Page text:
Mechanism that helps active systems escape transformation to glass can aid study of cancerous metastasis

When a liquid is super cooled, the particles in the liquid slow down drastically, and on further decreasing the temperature, the molecules stop moving altogether and transform into a glass. However, scientists were intrigued by the capability of some artificial active matter particles like tissues, bacterial colonies to elude this transformation and keep moving because of the present defects in which they are packed together.

Researchers have now identified the mechanism that helps such active matter particles where the individual constituents are elongated in shape, elude turning glassy. They found that assemblies of active elongated particles spontaneously coalesce into beautiful swirls, a technique that keeps them from freezing into the glassiness. The swirls are mediated by the defects in the packing. Since such motile defects are known to play a role in the human body’s defence against precancerous, abnormal cells, their study could provide a tool for probing cancerous metastasis.

Gaining microscopic insights into the true nature of the glass transition remains one of the most challenging problems in condensed matter physics. Glasses are difficult to understand since they are mechanically rigid like crystals but at the same time have a disordered structure like that of a liquid. Glasses and other amorphous solids could be made of atoms, organic molecules, polymers, or assemblies of colloidal particles.

Over the past two decades, it has been observed that many phenomena describing glassy dynamics in dead passive systems like molecules and colloids could also be observed in dense active matter systems (that convert free energy into some form of systematic motion) ranging from living systems like tissues, bacterial colonies, bird flocks, animal herds to non-living systems like Janus colloids and macroscopic granular matter driven by mechanical vibrations. However, there were some exceptions.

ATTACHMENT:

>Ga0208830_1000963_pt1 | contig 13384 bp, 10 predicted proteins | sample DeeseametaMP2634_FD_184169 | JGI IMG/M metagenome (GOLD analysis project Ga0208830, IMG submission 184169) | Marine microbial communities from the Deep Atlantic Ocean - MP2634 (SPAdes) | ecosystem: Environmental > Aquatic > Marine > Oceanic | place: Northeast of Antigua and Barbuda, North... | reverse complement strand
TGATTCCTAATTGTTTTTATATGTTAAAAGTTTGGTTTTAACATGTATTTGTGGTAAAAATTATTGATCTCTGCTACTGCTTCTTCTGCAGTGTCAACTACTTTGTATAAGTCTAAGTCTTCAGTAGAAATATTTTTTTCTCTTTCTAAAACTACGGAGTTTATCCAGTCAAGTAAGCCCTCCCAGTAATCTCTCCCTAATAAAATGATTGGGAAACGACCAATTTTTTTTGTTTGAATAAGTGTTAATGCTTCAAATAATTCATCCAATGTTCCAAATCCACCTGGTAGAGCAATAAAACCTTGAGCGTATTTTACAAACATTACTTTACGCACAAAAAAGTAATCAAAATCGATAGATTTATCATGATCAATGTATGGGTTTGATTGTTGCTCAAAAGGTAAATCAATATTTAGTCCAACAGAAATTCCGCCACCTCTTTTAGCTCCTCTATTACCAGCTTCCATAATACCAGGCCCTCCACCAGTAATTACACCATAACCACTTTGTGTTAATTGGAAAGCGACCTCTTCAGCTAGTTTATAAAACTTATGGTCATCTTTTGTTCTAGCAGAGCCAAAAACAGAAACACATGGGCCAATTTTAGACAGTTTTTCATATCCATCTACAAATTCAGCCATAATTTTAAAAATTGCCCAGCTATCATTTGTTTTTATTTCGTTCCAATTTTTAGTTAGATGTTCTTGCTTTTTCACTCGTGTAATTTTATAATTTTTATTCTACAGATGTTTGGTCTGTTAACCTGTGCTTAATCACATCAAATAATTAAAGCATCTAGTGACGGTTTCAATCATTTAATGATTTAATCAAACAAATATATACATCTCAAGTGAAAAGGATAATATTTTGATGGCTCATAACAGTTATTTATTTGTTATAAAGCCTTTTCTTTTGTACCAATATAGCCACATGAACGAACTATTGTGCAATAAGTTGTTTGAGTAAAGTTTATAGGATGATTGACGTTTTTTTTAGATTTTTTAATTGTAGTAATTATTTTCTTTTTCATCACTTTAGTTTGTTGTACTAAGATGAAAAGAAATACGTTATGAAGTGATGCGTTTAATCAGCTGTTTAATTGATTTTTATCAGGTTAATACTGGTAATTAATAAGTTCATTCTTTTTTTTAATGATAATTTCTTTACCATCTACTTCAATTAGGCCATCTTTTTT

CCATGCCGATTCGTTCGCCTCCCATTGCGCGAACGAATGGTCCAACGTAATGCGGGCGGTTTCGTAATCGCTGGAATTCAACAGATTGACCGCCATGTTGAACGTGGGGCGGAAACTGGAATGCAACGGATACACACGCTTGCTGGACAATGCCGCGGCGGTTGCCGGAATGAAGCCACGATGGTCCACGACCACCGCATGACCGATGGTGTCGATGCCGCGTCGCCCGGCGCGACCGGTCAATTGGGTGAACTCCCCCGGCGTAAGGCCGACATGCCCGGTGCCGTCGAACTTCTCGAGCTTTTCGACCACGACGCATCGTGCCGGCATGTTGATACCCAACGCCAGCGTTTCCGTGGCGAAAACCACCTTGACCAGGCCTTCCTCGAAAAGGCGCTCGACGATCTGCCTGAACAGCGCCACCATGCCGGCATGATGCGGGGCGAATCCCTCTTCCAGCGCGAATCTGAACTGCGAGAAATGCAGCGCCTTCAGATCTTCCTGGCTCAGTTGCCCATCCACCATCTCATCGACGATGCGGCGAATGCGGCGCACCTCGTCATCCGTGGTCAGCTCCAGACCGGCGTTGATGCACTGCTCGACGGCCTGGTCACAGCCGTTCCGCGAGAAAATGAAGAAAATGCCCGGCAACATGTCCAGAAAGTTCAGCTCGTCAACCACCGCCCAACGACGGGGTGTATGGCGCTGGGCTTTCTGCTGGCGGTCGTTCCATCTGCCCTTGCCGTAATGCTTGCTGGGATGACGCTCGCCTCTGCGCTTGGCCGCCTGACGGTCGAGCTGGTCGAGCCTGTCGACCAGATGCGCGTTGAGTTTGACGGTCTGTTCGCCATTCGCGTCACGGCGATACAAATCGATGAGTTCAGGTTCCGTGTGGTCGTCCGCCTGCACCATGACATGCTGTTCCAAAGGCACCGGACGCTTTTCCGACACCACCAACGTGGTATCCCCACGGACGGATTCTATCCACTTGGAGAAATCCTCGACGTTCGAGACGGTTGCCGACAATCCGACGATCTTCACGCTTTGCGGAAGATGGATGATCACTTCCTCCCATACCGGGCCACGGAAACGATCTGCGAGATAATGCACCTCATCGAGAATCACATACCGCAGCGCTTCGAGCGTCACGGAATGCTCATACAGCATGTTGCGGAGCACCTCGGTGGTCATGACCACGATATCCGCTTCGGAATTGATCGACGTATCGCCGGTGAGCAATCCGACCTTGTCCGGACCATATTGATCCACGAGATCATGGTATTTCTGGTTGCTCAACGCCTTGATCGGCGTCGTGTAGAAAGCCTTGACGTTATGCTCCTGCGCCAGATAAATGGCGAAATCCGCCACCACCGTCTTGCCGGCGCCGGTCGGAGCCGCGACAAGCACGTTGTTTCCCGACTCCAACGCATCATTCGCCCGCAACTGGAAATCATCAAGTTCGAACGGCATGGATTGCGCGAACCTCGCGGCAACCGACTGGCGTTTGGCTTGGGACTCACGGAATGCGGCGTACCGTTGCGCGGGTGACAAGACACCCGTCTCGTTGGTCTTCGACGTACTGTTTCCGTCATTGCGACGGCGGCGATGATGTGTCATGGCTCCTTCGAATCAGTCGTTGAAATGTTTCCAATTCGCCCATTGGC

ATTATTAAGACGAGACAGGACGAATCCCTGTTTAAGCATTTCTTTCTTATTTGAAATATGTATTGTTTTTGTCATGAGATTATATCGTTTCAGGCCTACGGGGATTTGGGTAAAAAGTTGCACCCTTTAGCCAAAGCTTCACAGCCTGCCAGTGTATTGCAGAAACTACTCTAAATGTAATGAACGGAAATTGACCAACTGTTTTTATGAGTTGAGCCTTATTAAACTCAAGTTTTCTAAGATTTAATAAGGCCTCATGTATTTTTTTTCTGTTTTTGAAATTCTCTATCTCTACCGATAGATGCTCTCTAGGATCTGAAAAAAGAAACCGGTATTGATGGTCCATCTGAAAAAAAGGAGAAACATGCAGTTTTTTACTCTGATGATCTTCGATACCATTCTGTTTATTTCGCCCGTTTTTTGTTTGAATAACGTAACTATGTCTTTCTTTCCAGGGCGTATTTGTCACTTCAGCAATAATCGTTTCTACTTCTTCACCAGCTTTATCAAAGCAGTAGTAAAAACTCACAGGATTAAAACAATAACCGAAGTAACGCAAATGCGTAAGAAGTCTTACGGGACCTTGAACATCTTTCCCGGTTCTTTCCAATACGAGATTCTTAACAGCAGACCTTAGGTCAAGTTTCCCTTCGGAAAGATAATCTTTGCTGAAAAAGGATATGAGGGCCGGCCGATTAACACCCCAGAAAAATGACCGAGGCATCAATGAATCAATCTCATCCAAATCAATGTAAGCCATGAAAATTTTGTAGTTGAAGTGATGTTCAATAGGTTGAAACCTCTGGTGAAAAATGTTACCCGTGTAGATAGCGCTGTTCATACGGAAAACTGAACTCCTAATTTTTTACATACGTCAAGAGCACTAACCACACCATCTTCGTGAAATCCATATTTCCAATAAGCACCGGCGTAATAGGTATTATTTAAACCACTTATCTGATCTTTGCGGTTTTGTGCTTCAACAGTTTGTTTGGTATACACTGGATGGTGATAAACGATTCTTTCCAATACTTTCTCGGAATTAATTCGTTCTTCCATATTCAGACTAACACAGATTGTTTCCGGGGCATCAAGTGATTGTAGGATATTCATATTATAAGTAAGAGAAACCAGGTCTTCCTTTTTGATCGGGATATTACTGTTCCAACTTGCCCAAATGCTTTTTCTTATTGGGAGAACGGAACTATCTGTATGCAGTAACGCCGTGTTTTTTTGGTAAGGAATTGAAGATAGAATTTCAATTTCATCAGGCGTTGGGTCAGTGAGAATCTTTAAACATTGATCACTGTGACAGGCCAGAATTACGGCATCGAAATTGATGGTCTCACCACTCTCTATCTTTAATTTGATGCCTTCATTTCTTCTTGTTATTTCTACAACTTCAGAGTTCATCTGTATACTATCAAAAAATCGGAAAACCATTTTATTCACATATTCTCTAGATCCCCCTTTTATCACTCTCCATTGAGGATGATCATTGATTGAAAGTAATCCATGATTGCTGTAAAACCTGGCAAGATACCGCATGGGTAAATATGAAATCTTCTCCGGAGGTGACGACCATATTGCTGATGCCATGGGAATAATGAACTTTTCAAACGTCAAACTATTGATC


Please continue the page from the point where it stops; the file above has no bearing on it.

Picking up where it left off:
Pragya Arora, Prof. Rajesh Ganapathy from Jawaharlal Nehru Center for Advanced Scientific Research (JNCASR) and Prof. Ajay. K. Sood from IISc, who studied the glassy dynamics of an artificial active-matter system, found that patterns can form in systems consisting of active elongated particles that help it elude turning glassy. Their research published in Physical Review Letters showed that the patterns were triggered by the defects in the orientation of the particles, and this helped keep the particles moving, preventing the system from behaving like a typical glass.

With an aim to develop well-controlled experiments with a synthetic active matter where activity can be tuned systematically while keeping the particle shape features fixed, the team from JNCASR, an autonomous institute of the Department of Science and Technology (DST), chose a system of vibrated granules for their experiment. They used millimetre-sized ellipsoidal particles fabricated by 3-D printing, made self-propelled by vertical vibrations. The researchers had found in earlier studies that particles with an asymmetry in their shape, mass, and/or friction coefficient along the two ends would become active or self-propelled under vibration.


Building on these results, they made particles with one end rougher than the other to include friction differences. They also included a hole in the print process to increase the mass asymmetry between the two sides and tuned the particle activity by changing its centre of mass by playing with the position of the hole. Arora and her colleagues found that at higher particle densities, most active particles spontaneously coalesced into swirls.

According to Arora, cellular systems have several biological functions, such as cell death, extrusion, tissue regeneration and sorting, which show active behaviour. This study can shed light on these fundamental biological processes where these motile defects are critical players.



Phys. Rev. Lett. 128, 178002 – Published 28 April 2022


      2. Synopsis by Physics Magazine:

For more details, contact Prof Rajesh Ganapathy; Email ID: rajeshg[at]jncasr[dot]ac[dot]in, Mobile no: 9880671639 & Pragya Arora; Email ID; pragyaarora26[at]gmail[dot]com Mobile no. 9741615955